Description

The Swedish flag flies at left in this view of Tyresö by Elias Martin (1739–1818). Located south of Stockholm, Tyresö was an important industrial hub in the 18th century. Owed to its location on the Baltic Sea coast, hydraulic power was harnessed from its fjords and streams to establish industries such as forges, paper mills, sawmills, brickworks and gristmills. Tyresö’s church and palace, built in the 17th century by the Swedish statesman Baron Gabriel Oxenstierna (1587–1640) are pictured in the middle distance.

Full title:
Tyresö
Created:
1780s
Format:
Watercolour / Pen and Ink
Creator:
Elias Martin
Copyright:
© Nationalmuseum Stockholm, Sweden
Usage terms
Creative Commons Attribution Non Commercial Share Alike licence
Held by
Nationalmuseum Stockholm, Sweden
Shelfmark:
NMH 407/1884

Full catalogue details

Related articles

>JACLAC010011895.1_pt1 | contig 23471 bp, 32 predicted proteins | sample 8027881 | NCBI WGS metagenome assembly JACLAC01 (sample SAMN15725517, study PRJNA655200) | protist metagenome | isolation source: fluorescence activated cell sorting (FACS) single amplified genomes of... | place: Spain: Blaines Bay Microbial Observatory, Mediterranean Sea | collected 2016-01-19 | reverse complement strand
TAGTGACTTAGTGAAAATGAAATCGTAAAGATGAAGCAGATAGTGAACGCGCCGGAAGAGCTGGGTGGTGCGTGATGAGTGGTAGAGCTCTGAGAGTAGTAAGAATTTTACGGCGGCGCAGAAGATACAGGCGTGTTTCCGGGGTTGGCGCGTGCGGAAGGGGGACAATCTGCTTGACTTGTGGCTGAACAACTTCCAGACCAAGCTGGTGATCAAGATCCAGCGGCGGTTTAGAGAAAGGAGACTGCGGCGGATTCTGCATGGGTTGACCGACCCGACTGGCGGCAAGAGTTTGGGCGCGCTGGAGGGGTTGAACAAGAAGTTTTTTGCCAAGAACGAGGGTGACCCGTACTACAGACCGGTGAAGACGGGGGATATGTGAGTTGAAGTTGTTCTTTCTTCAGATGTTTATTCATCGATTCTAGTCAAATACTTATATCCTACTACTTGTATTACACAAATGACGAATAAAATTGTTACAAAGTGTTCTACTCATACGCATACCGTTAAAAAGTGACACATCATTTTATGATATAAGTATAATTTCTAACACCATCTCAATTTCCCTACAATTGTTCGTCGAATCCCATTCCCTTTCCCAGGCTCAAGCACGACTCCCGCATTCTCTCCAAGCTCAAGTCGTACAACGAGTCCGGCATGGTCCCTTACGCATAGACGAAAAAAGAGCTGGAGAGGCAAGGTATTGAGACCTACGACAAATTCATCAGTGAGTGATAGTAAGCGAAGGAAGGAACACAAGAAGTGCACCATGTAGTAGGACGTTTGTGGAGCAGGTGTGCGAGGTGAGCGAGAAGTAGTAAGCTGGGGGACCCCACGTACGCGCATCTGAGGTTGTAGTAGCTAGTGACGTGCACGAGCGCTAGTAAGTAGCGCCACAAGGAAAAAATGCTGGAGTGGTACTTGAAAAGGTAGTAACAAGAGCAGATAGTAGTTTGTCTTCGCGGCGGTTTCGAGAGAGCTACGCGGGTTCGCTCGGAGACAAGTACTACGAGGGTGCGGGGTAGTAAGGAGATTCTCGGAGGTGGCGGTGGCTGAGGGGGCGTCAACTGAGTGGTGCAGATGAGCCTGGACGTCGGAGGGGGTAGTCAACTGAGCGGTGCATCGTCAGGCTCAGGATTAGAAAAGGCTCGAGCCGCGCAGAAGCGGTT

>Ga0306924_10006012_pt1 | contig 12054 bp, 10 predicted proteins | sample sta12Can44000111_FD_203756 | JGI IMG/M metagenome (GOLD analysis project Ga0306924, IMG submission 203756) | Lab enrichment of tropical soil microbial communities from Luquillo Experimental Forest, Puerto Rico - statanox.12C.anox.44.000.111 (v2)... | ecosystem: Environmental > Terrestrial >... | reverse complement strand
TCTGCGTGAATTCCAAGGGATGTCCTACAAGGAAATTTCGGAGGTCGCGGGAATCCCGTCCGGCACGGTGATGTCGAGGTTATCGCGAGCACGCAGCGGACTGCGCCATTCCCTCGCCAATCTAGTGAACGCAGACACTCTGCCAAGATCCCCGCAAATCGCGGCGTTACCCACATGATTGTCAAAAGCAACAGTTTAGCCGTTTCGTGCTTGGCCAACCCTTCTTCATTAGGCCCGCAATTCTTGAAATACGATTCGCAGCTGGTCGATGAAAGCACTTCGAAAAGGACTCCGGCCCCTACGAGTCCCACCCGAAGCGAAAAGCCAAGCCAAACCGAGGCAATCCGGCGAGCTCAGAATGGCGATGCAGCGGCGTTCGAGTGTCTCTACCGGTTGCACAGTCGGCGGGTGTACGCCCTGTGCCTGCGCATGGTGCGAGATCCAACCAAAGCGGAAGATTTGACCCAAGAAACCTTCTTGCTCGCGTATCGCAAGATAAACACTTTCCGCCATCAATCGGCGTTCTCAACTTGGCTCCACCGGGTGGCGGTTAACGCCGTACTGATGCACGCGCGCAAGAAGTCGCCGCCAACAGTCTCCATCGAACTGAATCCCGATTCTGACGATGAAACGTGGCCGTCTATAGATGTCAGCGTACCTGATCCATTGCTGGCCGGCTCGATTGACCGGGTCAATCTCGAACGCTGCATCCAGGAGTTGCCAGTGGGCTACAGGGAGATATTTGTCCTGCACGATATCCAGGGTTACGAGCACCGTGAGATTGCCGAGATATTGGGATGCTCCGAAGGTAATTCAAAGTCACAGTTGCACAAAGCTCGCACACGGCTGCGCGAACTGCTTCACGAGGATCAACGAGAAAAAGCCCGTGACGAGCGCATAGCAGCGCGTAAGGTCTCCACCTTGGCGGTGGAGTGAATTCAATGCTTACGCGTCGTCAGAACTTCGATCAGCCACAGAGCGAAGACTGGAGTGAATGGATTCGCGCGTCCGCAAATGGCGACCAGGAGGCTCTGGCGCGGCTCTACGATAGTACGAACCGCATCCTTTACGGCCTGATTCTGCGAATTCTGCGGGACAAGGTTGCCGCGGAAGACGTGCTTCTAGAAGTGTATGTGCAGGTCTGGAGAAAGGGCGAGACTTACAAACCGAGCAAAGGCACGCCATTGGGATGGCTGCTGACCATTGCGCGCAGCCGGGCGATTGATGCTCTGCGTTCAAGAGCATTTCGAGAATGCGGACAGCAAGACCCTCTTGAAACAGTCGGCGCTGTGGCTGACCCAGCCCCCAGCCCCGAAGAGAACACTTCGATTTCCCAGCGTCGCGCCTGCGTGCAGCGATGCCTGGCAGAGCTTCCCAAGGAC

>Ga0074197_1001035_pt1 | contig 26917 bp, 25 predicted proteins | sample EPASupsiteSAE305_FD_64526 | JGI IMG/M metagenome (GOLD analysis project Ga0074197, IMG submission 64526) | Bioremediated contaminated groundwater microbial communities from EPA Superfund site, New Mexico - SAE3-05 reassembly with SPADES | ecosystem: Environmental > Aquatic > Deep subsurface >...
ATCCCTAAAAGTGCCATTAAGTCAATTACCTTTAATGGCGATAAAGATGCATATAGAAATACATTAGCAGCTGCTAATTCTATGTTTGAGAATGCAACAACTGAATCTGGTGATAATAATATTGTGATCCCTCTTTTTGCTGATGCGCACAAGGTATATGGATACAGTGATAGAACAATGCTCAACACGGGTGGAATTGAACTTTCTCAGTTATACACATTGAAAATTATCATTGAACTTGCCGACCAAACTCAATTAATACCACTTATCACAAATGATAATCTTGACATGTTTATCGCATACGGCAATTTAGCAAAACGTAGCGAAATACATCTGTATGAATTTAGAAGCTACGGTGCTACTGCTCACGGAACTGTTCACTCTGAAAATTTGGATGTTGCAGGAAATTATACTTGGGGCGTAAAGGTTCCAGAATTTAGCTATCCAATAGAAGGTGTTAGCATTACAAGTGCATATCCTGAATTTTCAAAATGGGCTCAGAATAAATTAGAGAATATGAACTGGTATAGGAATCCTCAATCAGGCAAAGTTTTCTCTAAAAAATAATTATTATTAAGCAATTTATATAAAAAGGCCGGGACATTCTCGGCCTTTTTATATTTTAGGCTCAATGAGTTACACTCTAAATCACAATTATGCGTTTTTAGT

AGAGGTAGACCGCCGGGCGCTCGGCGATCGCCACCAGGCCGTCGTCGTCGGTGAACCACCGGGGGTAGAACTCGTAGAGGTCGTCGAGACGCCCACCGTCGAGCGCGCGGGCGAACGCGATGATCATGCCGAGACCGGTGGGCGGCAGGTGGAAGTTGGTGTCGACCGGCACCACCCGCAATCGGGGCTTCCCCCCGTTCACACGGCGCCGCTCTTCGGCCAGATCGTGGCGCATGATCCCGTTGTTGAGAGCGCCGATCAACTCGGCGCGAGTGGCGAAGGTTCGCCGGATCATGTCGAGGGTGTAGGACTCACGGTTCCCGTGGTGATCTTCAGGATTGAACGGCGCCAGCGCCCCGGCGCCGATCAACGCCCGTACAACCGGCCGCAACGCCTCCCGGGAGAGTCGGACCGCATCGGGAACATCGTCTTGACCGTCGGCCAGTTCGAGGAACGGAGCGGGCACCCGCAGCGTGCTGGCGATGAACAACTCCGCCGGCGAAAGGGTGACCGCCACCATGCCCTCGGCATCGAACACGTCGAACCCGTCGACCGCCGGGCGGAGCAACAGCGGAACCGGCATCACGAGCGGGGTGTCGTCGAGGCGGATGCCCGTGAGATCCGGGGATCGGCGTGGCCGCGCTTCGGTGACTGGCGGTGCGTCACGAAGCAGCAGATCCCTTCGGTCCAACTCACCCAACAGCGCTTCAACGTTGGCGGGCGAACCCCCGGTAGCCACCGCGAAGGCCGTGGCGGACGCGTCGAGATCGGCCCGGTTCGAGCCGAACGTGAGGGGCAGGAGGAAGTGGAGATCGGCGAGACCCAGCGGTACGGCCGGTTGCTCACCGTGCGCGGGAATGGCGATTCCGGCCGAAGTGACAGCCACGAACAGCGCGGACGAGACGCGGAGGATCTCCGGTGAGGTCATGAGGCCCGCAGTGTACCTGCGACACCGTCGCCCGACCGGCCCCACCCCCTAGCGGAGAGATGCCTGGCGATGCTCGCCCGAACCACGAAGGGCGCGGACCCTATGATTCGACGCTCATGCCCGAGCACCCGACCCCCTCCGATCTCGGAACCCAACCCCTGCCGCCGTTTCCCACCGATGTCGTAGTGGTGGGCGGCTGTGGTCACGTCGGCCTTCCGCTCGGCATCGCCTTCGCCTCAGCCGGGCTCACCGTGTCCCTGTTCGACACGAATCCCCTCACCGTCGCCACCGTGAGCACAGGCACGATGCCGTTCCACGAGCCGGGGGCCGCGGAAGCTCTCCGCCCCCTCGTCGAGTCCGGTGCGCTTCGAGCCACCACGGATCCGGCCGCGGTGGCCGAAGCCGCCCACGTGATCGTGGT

Topography, iron-making and national identity in the 18th century – A British–Swedish comparison

Article by:
Mikael Ahlund
Themes:
Country, Transforming topography

Mikael Ahlund explores the role British topography played in Scandinavia, paying particular attention to two Swedish artists, brothers Elias (1739-1818) and Johan Fredrik Martin (1755-1816). Having studied and worked in London, when they returned to Sweden in 1780 the brothers emerged as the country’s leading topographical artists, their paintings and drawings addressing contemporary debates about national identity, economics, and social order.